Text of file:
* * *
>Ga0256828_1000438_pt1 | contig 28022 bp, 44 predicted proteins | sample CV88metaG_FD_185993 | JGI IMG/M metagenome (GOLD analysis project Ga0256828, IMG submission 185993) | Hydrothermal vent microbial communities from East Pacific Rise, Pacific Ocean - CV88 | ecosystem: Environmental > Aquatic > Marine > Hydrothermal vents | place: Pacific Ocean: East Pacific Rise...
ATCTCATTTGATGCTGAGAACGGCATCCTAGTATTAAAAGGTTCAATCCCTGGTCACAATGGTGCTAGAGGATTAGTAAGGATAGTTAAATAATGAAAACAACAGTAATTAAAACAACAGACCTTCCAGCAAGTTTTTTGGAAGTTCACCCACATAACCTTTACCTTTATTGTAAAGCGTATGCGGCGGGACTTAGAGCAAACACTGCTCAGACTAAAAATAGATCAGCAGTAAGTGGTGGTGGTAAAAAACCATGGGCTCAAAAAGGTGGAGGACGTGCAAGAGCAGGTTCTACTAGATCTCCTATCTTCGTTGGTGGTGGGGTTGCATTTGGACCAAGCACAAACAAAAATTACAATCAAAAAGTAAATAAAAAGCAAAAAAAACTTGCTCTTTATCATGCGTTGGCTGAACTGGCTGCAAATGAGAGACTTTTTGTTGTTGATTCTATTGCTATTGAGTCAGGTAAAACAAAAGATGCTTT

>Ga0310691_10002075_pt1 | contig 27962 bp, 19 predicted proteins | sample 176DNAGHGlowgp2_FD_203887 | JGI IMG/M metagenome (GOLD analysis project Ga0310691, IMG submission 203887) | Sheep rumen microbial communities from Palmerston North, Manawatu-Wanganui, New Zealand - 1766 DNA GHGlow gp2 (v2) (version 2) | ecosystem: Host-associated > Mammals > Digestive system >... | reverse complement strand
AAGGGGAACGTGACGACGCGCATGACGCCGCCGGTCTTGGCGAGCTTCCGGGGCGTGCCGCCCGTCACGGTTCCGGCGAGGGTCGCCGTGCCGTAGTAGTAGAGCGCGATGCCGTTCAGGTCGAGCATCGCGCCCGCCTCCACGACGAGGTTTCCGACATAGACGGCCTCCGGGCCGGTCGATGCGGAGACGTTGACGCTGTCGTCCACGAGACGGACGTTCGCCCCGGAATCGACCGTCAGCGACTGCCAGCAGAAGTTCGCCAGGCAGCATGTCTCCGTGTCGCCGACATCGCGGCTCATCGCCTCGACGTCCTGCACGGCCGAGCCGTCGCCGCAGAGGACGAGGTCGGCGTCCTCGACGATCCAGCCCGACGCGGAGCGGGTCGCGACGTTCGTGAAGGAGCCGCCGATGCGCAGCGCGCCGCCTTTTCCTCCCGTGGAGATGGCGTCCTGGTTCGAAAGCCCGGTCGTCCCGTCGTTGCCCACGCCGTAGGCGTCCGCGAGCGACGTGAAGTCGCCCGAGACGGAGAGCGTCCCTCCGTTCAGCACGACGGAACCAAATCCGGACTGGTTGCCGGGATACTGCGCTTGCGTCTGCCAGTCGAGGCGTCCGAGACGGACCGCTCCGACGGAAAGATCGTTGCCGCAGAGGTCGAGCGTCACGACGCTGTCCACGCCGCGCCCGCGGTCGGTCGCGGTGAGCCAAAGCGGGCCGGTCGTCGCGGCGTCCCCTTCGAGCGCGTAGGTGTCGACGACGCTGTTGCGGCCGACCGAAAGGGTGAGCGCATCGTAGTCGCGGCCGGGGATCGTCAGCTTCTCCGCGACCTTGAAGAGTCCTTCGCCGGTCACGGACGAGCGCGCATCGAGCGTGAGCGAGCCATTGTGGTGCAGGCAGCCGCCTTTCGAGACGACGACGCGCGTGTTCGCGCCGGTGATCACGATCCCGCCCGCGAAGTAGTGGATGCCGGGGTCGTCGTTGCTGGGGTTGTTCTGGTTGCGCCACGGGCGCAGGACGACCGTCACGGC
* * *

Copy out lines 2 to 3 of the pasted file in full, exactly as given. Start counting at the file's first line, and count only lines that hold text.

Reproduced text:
ATCTCATTTGATGCTGAGAACGGCATCCTAGTATTAAAAGGTTCAATCCCTGGTCACAATGGTGCTAGAGGATTAGTAAGGATAGTTAAATAATGAAAACAACAGTAATTAAAACAACAGACCTTCCAGCAAGTTTTTTGGAAGTTCACCCACATAACCTTTACCTTTATTGTAAAGCGTATGCGGCGGGACTTAGAGCAAACACTGCTCAGACTAAAAATAGATCAGCAGTAAGTGGTGGTGGTAAAAAACCATGGGCTCAAAAAGGTGGAGGACGTGCAAGAGCAGGTTCTACTAGATCTCCTATCTTCGTTGGTGGTGGGGTTGCATTTGGACCAAGCACAAACAAAAATTACAATCAAAAAGTAAATAAAAAGCAAAAAAAACTTGCTCTTTATCATGCGTTGGCTGAACTGGCTGCAAATGAGAGACTTTTTGTTGTTGATTCTATTGCTATTGAGTCAGGTAAAACAAAAGATGCTTT

>Ga0310691_10002075_pt1 | contig 27962 bp, 19 predicted proteins | sample 176DNAGHGlowgp2_FD_203887 | JGI IMG/M metagenome (GOLD analysis project Ga0310691, IMG submission 203887) | Sheep rumen microbial communities from Palmerston North, Manawatu-Wanganui, New Zealand - 1766 DNA GHGlow gp2 (v2) (version 2) | ecosystem: Host-associated > Mammals > Digestive system >... | reverse complement strand